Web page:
Reality is as much a part of Kincaid’s work as mythology. The two realms are as closely knit together as ancestors and descendants yet to be born. Kincaid forged an even closer connection to ancestry by establishing a second studio in Ghana. Retaining a studio practice in Ghana and being able to create there proved to be an integral step toward growing into their own practice, maturing as an artist and sharing a multitude of narratives in additional tongues that now encompass new experiences. It signifies a connection to ancestry and heritage that infuses existing narratives with not just strength and power but also mythological layers.

Ghana allows Kincaid to manifest their imagination in a way not perceived as possible before by the artist. Significantly, the close collaborations with Ghanaian artisans and incorporating embroidery into their practice encouraged new ways of seeing and expressing. The embroidery presents a continuity to a practice based in fibers, and even the embroidery works include quilting elements in the Kente cloth trimmings. The continuity that is so obviously present is truly poetic in the way it elaborates the past and elevates the present. It also hints at what is yet to come. To Kincaid, Ghana is defined by the sun and represents space, self-care, expansion and community.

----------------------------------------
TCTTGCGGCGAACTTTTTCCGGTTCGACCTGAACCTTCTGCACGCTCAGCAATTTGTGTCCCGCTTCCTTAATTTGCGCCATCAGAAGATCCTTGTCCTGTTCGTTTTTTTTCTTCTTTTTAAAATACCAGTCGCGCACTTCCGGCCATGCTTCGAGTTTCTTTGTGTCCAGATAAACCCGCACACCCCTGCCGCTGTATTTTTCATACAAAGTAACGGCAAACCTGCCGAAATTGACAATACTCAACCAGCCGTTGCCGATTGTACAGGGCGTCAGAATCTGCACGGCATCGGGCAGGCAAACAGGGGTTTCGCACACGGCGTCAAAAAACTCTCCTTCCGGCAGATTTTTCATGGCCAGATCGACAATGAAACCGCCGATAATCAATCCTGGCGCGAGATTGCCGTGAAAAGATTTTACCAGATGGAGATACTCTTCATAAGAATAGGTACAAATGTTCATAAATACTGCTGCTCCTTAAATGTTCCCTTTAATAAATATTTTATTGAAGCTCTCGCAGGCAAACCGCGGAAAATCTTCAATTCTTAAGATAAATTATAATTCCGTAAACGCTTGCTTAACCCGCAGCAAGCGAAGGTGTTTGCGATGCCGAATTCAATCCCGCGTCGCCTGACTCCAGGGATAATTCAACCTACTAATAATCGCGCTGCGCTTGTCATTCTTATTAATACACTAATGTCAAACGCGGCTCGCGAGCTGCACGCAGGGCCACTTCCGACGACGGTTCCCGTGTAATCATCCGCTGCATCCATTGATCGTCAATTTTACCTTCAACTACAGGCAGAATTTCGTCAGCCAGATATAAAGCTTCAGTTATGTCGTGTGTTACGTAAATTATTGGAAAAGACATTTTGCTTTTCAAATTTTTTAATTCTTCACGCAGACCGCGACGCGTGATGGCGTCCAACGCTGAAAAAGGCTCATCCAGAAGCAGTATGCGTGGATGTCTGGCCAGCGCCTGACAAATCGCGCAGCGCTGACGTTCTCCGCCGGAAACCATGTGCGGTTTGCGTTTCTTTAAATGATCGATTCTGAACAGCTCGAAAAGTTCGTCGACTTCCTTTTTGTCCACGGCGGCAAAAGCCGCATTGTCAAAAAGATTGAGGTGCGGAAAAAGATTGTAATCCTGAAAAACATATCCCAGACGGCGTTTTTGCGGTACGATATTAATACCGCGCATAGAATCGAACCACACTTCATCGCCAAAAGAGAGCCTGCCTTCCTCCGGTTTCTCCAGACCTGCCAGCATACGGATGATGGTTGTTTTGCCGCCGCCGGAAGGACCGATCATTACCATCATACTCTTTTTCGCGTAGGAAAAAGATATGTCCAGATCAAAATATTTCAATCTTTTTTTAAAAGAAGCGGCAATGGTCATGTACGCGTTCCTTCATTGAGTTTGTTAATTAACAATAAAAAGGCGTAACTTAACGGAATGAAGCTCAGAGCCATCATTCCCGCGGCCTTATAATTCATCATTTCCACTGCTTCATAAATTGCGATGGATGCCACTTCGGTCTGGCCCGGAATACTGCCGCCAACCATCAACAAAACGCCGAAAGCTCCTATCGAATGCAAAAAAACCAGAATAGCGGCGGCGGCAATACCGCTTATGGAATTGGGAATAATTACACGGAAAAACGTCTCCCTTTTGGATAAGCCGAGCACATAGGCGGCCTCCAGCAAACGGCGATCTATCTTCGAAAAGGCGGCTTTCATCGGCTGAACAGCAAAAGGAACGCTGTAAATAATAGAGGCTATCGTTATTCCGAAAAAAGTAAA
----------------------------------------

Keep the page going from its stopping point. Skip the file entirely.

Kincaid’s visual poetry creates speaks of all of this in the choices of colors, the abstractions that grasp emotions that the figurative cannot contain, and the text and figurative elements that represent the artist’s interior world. The figures that have been part of Kincaid’s practice for the past 20 years can be as literal as family, as conceptual as emotional and spiritual extensions, or as anthropomorphic representations.

Kincaid’s connection to heritage also is connected closely to land and the ontological signifiers contained in landscape. They often equate their artistic practice to farming—process plays an integral role. A process that cultivates an environment with fertile ground to blossom. The artist and the art grow in a space that allows for spiritual liberation and derives meaning from the process of engaging with a given landscape and its cultural and epistemological markers.

Kincaid’s works pass on knowledge, traditions and a spirit of freedom that transcends the boundaries of art. The narratives cannot be contained by definitions of artistic disciplines, genres, mediums, prescribed identities or art market trends. The artist creates for themselves and for everyone willing to connect and find meaning.